Let’s look at peace through the prophetic bridal lens.

For a child will be born to us, a son will be given to us; and the government will rest on His shoulders; and His name will be called Wonderful Counselor, Mighty God, Eternal Father, Prince of Peace. There will be no end to the increase of His government or of peace, on the throne of David and over his kingdom, to establish it and to uphold it with justice and righteousness from then on and forevermore. The zeal {jealousy} of the Lord of hosts will accomplish this. Isaiah 9:6-7

This passage speaks prophetically of the One who is the Prince of Peace, Jesus. When He was born, this was the announcement proclaimed from the heavenlies into the earthly realm:

Glory to God in the highest, and on earth peace, good will toward men. Luke 2:14

Did this mean that it was Christmas time, and everybody should be nice to each other? No, this was God’s way of saying that true peace could only be found in Him, and that He had just sent His Son to earth as the very embodiment of His desire to live in peaceful union, and ultimate marriage, with those He had created. It was the fulfillment of David’s heart cry:

Pray for the peace of Jerusalem: "May they prosper who love you. May peace be within your walls and prosperity within your palaces." For the sake of my brothers and my friends, I will now say, "May peace be within you." For the sake of the house of the Lord our God I will seek your good. Psalm 122:6-9

In a statement that seems strikingly contradictory, but is really the echo of the Holy Spirit speaking through David a thousand years before, Jesus declares:

Do not think that I came to bring peace on the earth; I did not come to bring peace, but a sword…He who loves father or mother more than Me is not worthy of Me; and he who loves son or daughter more than Me is not worthy of Me. And he who does not take his cross and follow after Me is not worthy of Me. Matthew 10:34, 37-38

Now wait. Isn’t Jesus the Prince of Peace? Yes, but He is also the Truth, and it is in Truth that the parameters for peace are defined: they are marked by love for God and death to self. True peace can only be found in union with Jesus Christ, and our access to Him can only be found through the blood He shed to take away our sins and reconcile us to Himself and to one another .

But now in Christ Jesus you who formerly were far off have been brought near by the blood of Christ. For He Himself is our peace, who made both groups into one, and broke down the barrier of the dividing wall, by abolishing in His flesh the enmity, which is the Law of commandments contained in ordinances, that in Himself He might make the two into one new man, thus establishing peace, and might reconcile them both in one body to God through the cross, by it having put to death the enmity. And He came and preached peace to you who were far away, and peace to those who were near; for through Him we both have our access in one Spirit to the Father.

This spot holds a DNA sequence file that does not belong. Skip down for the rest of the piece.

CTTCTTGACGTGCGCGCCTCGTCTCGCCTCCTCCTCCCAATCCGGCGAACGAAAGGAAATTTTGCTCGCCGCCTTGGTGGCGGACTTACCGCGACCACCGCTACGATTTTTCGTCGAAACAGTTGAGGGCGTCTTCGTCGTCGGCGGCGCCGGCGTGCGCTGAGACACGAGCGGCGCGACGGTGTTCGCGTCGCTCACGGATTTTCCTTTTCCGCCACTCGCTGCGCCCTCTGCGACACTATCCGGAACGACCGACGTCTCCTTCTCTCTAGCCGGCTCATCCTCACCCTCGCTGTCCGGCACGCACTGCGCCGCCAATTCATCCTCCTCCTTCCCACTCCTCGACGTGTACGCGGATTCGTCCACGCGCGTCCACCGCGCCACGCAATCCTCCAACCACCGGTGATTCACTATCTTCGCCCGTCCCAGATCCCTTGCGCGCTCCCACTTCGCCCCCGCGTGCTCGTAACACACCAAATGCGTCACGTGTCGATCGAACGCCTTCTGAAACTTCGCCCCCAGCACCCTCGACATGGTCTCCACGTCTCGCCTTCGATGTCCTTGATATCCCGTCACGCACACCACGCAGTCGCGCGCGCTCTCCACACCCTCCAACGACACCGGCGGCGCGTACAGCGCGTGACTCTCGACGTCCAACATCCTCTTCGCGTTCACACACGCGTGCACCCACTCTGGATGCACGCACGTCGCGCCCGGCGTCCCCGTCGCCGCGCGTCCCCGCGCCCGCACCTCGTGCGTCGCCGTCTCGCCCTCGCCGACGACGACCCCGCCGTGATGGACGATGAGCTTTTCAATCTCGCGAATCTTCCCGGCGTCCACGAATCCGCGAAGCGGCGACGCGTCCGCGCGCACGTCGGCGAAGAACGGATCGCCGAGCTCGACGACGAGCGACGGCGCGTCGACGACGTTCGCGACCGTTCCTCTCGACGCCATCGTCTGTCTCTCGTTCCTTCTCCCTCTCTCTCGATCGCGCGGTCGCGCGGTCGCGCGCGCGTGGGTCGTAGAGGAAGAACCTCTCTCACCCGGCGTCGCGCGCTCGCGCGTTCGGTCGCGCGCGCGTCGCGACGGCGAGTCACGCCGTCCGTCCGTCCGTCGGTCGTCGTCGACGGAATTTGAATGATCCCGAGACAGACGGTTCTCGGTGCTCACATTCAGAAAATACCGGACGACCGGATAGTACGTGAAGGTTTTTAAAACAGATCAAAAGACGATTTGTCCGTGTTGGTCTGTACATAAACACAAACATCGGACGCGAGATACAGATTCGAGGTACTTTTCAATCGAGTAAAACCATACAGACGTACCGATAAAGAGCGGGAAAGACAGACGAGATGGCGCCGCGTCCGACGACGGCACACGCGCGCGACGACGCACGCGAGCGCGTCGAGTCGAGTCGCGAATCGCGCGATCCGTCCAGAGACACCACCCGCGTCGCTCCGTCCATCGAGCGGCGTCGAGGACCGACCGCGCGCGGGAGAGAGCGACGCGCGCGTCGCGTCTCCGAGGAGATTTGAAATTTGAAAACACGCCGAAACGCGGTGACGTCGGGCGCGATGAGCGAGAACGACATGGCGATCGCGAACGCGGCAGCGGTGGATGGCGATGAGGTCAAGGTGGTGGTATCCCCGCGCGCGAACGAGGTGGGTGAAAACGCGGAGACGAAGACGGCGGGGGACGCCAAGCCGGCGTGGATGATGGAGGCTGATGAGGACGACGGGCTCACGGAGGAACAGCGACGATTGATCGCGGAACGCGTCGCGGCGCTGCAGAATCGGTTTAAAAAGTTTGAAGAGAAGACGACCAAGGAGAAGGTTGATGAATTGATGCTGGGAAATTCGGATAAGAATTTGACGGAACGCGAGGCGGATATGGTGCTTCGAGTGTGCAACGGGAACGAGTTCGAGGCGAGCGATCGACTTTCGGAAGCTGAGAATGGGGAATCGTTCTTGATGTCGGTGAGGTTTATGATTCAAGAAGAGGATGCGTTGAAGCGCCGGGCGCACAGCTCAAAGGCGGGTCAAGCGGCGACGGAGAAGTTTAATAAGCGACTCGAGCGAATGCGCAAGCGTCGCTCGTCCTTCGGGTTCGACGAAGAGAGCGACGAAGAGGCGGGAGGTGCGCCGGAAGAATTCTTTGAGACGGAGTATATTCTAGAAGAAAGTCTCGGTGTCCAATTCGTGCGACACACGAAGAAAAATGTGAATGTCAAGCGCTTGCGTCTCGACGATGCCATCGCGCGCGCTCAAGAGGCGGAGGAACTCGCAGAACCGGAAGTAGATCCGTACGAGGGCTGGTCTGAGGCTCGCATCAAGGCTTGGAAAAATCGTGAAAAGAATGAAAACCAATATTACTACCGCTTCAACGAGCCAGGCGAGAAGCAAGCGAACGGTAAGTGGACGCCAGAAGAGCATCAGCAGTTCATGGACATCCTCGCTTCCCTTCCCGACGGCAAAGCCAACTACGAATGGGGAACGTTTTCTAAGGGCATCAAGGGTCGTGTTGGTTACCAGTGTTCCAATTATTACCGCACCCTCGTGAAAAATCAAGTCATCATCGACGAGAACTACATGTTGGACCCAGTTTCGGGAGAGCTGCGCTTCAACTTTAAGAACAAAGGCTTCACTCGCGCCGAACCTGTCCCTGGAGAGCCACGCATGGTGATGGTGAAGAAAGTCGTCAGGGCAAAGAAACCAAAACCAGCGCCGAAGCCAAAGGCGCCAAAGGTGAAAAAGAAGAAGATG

Ephesians 2:13-18

To put it simply, Jesus is our peace, and the obtaining of that peace, so highly valued by God and man, cannot be found outside of relationship with Him. This realization will help us when we pray for the peace of Jerusalem because we will be aligning our hearts with God’s heart and not looking with false hope to some humanistic, temporal harmony brokered by the efforts and ingenuity of man.

Now let’s take a look at what Psalm 122 means when it says to “pray.”

On your walls, O Jerusalem, I have appointed watchmen; all day and all night they will never keep silent. You who remind the Lord, take no rest for yourselves; and give Him no rest until He establishes and makes Jerusalem a praise in the earth.
Isaiah 62:6-7

This is serious stuff. Taking no rest for ourselves? Giving God no rest?Under the Old Covenant it was understood that Jerusalem was the physical representation of the kingdom demonstrated in the earth. There could be no higher aspiration than to seek the peace and success of Jerusalem because it represented the fulfillment of all that created order dwelling in harmony under the rule of God could imply. Jesus said the same thing a little differently when He was instructing His disciples about the highest priority of our existence:

But seek first His kingdom and His righteousness… Matthew 6:33